sudo apt-get install virtualbox-ose-source

The subsequent steps involve issuing more commands to perform a reinstallation from the source code:

sudo m-a prepare

sudo m-a auto-install virtualbox-ose

Once these are complete, the next is to start the vbox drv as described earlier and to add yourself to vboxusers group if you’re still having trouble:

sudo adduser [your username] vboxusers

The source code installation option certainly got me up and running again and I’ll be keeping it on hand for use should the situation raise its head again.

Repairing Windows XP

I have been having an accident-prone time of it with Windows XP recently and have had plenty of reason to be thankful for the ability to perform a repair installation. Here are the steps:

  1. Pop the installation disk into your PC’s DVD drive and reboot the PC.
  2. If you have your PC set it up to boot from DVD’s in its BIOS, then you at least will have to option to do this. You may find that this happens by default but I needed to tell it to do the deed.
  3. Select normal installation from the first menu that is presented to you by the installer.
  4. Accept the licence agreement.
  5. Press R at the next menu and that’ll repair the installation.
  6. Follow all of the menus from there on; it’ll be all the usual stuff from here on in and there should be no need to reactivate Windows or reinstall all of your other software afterwards.

There is a repair option on the first screen (step 3 above) but this takes you into the dark recesses of the command line and isn’t what I was needing. I do have to say that they do leave the required option late on in the installation process and that assumes on users having a risk taking streak in them, something that definitely does not apply to everyone. If your boot.ini file is not well, you may find yourself needing to do the full installation and that wipes the slate clean on you, extending the recovery process.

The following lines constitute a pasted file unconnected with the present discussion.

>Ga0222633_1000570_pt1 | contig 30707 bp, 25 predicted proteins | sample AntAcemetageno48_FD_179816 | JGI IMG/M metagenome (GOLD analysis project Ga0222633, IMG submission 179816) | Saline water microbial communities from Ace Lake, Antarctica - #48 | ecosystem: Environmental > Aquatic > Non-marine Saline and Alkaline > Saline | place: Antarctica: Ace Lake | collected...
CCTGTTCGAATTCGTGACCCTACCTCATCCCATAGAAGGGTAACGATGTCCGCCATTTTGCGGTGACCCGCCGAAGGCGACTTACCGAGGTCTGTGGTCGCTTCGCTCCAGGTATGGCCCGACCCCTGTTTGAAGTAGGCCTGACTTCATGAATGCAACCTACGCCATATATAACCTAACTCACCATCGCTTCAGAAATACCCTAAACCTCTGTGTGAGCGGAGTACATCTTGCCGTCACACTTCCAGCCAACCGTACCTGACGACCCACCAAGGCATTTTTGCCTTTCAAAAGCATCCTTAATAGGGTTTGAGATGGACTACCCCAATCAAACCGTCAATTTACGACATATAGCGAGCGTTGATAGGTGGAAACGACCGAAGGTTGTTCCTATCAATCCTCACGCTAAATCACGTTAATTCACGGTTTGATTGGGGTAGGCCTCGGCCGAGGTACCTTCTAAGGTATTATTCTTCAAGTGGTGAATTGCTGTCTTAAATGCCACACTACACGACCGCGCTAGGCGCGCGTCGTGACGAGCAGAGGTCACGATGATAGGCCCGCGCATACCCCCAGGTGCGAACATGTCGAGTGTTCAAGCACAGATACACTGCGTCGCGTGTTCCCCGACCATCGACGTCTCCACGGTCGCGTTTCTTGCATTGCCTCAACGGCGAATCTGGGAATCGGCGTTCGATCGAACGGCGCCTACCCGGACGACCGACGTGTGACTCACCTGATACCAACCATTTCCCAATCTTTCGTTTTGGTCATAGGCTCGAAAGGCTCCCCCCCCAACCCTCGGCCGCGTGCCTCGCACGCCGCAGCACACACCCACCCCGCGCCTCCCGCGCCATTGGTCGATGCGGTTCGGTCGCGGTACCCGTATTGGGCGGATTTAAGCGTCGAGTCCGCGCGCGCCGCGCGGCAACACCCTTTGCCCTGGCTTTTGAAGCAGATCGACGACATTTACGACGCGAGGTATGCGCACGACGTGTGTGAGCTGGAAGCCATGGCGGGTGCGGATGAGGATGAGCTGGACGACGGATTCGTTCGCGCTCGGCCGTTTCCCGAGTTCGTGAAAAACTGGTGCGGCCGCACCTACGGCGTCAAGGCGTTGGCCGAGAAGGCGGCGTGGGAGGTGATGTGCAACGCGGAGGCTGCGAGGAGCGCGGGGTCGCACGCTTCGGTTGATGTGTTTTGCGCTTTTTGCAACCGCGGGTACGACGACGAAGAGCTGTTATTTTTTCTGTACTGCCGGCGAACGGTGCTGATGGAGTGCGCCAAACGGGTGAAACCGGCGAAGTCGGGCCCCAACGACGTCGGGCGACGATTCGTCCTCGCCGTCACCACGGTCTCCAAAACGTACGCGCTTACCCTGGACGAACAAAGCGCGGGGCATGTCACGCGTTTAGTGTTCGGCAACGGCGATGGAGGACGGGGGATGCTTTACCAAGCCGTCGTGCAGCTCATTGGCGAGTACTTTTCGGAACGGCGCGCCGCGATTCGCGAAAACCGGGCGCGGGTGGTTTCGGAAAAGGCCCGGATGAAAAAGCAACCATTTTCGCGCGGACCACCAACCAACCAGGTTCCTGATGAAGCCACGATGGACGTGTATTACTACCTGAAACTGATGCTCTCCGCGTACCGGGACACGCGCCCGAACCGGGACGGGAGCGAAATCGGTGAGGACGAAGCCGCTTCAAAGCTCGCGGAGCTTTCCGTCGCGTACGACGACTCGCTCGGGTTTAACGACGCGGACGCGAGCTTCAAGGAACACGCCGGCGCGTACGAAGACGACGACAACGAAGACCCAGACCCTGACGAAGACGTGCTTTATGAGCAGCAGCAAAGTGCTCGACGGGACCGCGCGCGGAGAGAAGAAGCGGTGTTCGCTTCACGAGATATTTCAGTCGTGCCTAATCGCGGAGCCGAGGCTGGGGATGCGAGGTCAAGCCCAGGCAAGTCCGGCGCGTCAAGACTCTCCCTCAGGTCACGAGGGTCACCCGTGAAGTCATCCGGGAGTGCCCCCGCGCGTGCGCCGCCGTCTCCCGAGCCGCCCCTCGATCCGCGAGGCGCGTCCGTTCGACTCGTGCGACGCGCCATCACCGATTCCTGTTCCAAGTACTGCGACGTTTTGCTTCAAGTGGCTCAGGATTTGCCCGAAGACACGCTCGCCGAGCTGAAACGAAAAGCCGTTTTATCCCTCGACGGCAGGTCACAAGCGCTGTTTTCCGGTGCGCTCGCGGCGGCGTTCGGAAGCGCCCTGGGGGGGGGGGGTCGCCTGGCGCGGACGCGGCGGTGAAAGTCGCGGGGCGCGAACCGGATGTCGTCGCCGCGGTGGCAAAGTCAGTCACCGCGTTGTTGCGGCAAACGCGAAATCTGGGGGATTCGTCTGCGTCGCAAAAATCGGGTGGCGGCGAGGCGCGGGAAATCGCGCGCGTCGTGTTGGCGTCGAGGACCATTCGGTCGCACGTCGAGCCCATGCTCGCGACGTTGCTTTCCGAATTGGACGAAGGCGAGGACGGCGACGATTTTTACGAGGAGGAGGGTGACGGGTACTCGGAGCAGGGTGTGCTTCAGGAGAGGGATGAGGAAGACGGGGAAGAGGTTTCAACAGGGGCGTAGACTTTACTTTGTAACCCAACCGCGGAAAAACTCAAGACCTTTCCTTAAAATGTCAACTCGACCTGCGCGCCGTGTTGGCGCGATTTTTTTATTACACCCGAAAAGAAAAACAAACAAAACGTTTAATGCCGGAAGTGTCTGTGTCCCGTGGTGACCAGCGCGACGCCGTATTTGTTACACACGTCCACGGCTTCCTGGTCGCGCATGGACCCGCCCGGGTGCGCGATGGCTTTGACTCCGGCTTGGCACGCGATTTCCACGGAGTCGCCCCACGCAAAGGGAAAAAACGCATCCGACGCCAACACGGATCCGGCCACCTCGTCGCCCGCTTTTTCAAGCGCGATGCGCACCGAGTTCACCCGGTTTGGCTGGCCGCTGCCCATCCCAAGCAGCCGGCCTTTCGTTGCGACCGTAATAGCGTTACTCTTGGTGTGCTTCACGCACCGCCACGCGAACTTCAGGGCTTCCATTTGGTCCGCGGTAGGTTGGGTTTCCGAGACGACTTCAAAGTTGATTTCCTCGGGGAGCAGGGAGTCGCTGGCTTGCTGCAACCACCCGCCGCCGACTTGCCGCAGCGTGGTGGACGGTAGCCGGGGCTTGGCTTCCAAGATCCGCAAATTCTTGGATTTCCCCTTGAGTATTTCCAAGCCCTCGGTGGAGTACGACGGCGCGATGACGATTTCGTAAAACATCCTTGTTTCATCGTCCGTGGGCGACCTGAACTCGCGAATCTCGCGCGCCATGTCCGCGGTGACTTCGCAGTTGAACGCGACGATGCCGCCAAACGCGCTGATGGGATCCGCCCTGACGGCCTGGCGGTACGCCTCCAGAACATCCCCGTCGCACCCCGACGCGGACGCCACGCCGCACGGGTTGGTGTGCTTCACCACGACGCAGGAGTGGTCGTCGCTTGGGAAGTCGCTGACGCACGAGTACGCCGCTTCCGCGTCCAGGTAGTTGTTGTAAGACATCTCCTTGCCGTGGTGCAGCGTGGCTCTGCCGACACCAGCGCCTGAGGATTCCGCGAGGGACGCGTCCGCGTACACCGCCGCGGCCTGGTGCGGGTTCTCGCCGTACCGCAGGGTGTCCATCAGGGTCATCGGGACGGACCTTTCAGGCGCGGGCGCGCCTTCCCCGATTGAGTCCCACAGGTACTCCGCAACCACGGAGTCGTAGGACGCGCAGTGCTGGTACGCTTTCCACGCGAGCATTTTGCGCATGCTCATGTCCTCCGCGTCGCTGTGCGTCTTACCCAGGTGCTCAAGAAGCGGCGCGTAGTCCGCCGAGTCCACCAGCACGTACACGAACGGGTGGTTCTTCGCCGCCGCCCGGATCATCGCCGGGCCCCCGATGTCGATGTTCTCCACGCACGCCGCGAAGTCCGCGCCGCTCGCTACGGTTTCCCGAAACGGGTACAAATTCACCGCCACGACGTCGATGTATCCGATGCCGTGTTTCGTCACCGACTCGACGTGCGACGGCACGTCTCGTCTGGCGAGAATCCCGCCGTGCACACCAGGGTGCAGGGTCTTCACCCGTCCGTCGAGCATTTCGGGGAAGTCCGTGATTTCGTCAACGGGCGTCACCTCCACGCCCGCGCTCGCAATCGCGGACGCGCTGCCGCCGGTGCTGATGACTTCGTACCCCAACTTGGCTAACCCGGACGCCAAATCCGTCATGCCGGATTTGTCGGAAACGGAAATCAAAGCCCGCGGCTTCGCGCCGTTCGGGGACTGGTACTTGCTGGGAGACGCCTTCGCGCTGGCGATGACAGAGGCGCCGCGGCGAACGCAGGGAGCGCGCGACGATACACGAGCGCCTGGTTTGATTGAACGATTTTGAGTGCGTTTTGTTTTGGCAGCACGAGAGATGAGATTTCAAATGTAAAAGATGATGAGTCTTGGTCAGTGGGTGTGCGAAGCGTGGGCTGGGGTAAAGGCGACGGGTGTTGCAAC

HAL.DLL: a roadblock on the resurrection of a poorly PC

My PC is very poorly at the moment and Windows XP re-installation is the prescribed course of action. However, I have getting errors reporting missing or damaged HAL.DLL at the first reboot of the system during installation. I thought that there might be hard disk confusion and so unplugged all but the Windows boot drive. That only gave me an error about hard drives not being set up properly. Thankfully, a quick outing on Google turn up a few ideas. I should really have started with Microsoft since they have an article on the problem. About.com has also got something to offer on the subject and seems to be a good resource on installing XP to boot: I had forgotten how to do a repair installation and couldn’t find the place in the installation menus. In any event, a complete refresh should be a good thing in the long run, even if it is going to be a very disruptive process. I did consider moving to Vista at the point but getting XP back online seems the quickest route to getting things back together again. Strangely, I feel like a fish out of water right now but that’ll soon change…

Update: It was in fact my boot.ini that was causing this and replacement of the existing contents with defaults resolved the problem…